COOL FOR BIG CATS
Cool for big cats - Luxury Travel Magazine
|By: John Borthwick, Issue 49 Summer 2012|
|THERE’S BEEN NO HUNTING ON THE SABI SABI RESERVE IN SOUTH AFRICA’S MPUMALANGA PROVINCE FOR OVER 30 YEARS WHICH IS|
WHY AFRICA’S PREDATORS PARADE UNPERTURBED BEFORE, BEHIND AND EVEN UNDER JOHN BORTHWICK’S LAND ROVER ON HIS TWICE-DAILY GAME DRIVES.
|Such is lunch in Africa. Not 50 metres from my table a large and leathery elephant is siphoning a huge drink from a pool. Then, with spinnaker ears flared wide and trunk aloft, she sluices herself with the grandmother of all showers.|
A younger elephant in need of the same cooldown soon joins her. The floorshow eventually moves on and, putting down our cameras, we guests can return to an excellent chilled green pea soup entrée. “Expect the extraordinary” might well be the motto on the menu here at the Earth Lodge in Sabi Sabi Private Game Reserve, some 500 kilometres east of Johannesburg.
Heat gusts off the plains. The lion sleeps today, as does almost everything except these elephants, a few chittering birds and the burbling plunge pool in front of my suite. Heat and hunger are the imperatives that shape the day for animals and guests alike. Early each morning we climb into open-topped safari cars to roam, creature-spotting, across the 6,700 hectares of Sabi Sabi Reserve. These are the tranquil, temperate hours in which many species come out to drink and graze, and in some cases to hunt their fellow drinkers and grazers.
In a typical three-hour morning cruise, our driver-guide Brett Du Bois and extraordinarily sharp-eyed tracker Antony Ubissi bring us without fail to where the lion and antelope play, not to mention the kudu, gnu, mongoose, baboon, eland, leopard, hippo, rhino, giraffe, vulture, impala, duiker and most members of the African Ark, bar the cheetah and zebra. With the onset of midday heat this grand menagerie retreats to rest and conserve energy. Around 4.30pm when it’s again cool for cats, the animals begin to forage once more and we, too, head out again. We track them until dusk, halting midway for a very civilised sun-downer at the appointed magic moment.
On each excursion Africa’s predators, along with sundry herbivores, parade unperturbed before, behind and even under our Land Rover. Because there has been no hunting here for over 30 years the leopards, for instance, are so at-ease near humans that they prowl nonchalantly beside us. Similarly, a pride of 13 lions – mothers and cubs – that we follow during two days, treats our mount as no more than a dumb metal dinosaur worthy of neither eating nor fleeing. The older lionesses are far more concerned with two grizzly
males stalking them, seemingly intent on hunting their young cubs for a lazy lunch. Yes, we humans aren’t the only cannibals.
Wild, vast and dramatic, Sabi Sabi Reserve in South Africa’s Mpumalanga Province shares fenceless borders with its enormous neighbour, Kruger National Park and all that roam within. For many of those creatures the playbook of life is basically “kill and be killed.” Fortunately, life for us is far more genteel in the newly refurbished Earth Lodge, the premium accommodation among Sabi Sabi’s four luxury lodges.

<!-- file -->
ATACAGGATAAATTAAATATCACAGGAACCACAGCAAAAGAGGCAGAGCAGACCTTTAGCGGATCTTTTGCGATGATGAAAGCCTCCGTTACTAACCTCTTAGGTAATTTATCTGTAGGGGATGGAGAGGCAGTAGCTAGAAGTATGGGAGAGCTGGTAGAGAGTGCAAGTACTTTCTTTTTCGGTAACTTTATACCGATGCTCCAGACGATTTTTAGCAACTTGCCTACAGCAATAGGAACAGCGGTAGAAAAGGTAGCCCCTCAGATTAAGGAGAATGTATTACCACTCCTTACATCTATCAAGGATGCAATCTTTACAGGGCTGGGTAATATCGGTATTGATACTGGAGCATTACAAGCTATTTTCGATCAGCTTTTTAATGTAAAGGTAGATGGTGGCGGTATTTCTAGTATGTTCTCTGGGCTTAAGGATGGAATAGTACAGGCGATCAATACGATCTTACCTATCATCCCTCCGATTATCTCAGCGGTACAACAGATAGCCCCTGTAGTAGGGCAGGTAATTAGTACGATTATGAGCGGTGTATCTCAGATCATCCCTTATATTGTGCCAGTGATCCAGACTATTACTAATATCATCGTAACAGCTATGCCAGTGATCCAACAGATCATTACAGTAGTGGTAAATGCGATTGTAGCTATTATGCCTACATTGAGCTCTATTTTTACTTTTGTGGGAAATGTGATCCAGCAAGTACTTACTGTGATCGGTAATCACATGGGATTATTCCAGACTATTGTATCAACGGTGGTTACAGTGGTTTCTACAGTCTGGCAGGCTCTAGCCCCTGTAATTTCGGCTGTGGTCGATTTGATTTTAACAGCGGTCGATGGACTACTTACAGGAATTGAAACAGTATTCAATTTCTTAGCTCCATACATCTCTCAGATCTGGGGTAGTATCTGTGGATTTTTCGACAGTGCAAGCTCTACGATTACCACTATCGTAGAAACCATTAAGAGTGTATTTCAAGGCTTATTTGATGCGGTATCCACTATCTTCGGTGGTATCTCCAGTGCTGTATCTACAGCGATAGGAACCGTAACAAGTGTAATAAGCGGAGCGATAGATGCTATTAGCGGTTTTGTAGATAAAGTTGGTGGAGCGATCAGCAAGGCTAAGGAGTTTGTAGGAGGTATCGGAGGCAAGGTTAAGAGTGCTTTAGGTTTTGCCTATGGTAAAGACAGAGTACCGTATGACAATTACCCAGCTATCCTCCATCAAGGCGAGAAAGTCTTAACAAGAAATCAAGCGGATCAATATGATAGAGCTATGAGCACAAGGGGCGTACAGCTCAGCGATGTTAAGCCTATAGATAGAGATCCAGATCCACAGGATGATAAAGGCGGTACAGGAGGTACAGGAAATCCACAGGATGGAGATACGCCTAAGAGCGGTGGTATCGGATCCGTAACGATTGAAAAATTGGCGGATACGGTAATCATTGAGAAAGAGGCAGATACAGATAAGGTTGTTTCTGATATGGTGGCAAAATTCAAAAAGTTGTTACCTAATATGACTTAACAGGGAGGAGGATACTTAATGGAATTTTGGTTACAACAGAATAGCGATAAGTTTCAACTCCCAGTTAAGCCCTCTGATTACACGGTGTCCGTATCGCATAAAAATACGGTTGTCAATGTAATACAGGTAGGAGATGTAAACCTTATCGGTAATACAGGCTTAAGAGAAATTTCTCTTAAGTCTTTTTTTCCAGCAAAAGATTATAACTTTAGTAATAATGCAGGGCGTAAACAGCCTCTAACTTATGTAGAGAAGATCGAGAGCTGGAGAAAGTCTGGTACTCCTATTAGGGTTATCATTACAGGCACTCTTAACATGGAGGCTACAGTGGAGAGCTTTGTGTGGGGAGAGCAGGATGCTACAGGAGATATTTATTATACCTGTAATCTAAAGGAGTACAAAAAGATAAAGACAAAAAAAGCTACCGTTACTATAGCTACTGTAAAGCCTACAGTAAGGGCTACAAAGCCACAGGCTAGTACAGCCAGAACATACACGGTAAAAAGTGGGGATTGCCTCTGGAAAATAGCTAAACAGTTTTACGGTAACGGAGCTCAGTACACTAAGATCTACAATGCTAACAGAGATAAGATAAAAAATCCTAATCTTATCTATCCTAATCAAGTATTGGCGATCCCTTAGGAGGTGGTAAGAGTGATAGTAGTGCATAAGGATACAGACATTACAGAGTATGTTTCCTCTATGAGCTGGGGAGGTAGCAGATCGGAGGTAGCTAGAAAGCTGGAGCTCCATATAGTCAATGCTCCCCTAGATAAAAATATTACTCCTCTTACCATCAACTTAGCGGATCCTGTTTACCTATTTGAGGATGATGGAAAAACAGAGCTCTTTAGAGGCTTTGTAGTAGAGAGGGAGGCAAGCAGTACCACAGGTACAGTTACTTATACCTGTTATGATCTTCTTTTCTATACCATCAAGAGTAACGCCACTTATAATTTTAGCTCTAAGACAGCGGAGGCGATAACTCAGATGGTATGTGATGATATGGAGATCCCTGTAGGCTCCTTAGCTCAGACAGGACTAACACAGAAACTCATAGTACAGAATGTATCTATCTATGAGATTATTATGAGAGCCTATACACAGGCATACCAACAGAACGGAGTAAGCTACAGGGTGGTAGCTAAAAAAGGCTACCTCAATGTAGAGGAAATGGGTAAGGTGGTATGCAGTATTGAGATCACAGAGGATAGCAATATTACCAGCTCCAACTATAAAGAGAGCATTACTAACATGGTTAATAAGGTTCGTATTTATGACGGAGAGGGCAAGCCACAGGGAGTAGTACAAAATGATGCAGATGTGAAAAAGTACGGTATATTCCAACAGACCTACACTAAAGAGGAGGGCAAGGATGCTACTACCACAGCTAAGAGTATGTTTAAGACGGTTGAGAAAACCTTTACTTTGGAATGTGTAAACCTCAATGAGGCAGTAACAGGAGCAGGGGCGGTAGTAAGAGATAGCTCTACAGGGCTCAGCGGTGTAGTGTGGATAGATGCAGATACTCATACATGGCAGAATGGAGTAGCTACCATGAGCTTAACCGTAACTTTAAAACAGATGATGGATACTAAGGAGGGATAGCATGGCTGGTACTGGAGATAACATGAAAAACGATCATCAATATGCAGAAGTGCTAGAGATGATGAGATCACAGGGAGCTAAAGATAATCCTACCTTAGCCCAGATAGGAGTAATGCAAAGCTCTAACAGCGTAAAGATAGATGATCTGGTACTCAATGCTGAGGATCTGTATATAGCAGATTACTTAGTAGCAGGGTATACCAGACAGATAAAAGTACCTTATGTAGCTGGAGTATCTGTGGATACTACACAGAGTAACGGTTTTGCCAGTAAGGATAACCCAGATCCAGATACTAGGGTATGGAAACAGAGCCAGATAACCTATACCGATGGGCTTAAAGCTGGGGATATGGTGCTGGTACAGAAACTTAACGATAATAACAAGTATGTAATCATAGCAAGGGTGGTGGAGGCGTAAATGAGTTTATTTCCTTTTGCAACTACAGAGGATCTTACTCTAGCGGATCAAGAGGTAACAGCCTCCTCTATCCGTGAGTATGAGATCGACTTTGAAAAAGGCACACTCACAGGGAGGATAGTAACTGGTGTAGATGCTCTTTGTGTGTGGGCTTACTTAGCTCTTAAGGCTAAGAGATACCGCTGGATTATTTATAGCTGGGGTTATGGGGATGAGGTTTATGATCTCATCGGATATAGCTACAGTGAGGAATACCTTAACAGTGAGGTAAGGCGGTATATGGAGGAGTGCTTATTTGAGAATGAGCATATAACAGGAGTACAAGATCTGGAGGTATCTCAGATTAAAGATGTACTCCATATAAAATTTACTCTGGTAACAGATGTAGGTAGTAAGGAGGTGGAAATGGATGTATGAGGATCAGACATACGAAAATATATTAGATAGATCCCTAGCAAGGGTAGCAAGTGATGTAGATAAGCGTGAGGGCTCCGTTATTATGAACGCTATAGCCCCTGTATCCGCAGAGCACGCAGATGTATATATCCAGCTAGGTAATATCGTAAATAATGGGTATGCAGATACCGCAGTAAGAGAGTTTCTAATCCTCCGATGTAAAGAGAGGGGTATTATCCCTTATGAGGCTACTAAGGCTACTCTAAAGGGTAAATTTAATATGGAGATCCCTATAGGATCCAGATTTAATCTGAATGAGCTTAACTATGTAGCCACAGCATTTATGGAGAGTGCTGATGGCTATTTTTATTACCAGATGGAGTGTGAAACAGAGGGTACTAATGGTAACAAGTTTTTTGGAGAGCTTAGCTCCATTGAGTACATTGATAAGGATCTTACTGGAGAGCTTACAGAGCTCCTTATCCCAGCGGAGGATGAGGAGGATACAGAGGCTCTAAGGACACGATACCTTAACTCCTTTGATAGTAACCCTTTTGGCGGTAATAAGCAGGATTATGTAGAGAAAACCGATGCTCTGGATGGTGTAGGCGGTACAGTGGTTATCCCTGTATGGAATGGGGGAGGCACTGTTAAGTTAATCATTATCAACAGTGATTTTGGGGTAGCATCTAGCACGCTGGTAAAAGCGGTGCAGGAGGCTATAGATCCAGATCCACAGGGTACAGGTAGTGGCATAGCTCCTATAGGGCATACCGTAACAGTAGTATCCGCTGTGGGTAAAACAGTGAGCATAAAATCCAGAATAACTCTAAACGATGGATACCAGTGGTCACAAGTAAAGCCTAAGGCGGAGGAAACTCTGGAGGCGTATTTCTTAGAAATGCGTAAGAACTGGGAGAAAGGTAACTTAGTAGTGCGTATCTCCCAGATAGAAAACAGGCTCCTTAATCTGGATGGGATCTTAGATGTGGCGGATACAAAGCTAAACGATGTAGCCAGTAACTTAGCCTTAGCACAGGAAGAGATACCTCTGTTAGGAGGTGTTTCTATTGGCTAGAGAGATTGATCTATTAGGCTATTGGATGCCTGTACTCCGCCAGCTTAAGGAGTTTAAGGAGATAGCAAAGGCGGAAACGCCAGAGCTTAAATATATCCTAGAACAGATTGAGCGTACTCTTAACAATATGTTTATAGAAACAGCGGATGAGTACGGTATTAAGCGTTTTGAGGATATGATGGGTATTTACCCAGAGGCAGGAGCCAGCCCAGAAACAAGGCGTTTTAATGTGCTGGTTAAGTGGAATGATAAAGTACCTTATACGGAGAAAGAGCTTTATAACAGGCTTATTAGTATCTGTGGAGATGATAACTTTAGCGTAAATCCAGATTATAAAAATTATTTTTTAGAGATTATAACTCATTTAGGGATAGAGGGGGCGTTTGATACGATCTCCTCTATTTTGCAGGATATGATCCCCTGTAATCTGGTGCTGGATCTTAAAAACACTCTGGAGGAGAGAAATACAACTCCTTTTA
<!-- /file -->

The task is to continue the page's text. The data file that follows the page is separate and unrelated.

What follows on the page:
The other three lodges – Selati Camp, Bush Lodge and Little Bush Camp – are superb examples, in sepia, as it were, of classic, African colonial-style design and décor. By way of contrast, Le Corbusier wearing an Afro might have designed the unique Earth Lodge. Its 13 stand-alone guest suites and main receptiondining buildings are low-set, austere, modern concrete constructions in earth tones, recessed into the hillsides. My “Bwana bunker” (so to speak) is very smartly appointed with art, Wi-Fi and good lighting, and no television. Instead of CNN I have panoramic windows that look out across the plains, there to reveal at times rhino, elephant or waterbuck.
The Earth Lodge suites are cool, enormous (108 square metres) and blessed by a bathroom you could almost live in – huge tub and torrential shower – plus that outdoor plunge pool. Meanwhile back at the public areas – reception, bar, spa, dining, library and wine cellar – there’s plenty to explore and savour. The cuisine is contemporary and international, with occasional game meat such as tender gemsbok venison, plus an impeccable, all-South African wine list.
Our guides are superstars at finding needle- in- a-haystack creatures, but the good cheer and general loveliness of the less celebrated local staff, such as waiters, cannot go un-remarked upon. Pointing to the full moon, one woman explains to me that where we Westerners see “the man in the moon”, Africans see a mother and child. Once you know it, you’ll never miss it.
Sabi Sabi Reserve is prolific with both bigname game and less lauded creatures. Among the latter is the elegant champagne bird, which has changed its name from “black-bellied bustard” – as you would. And there’s no-one’s favourite, the dour buffalo, whose split carapace of horn resembles a barrister’s grubby wig or, when riled, psychosis with a centre-part. Such is the huge variety at Sabi Sabi that the constant, post-safari question, “Did you see the Big Five?” quickly becomes banal. My answer was, “No. But we did see the Big Twenty.”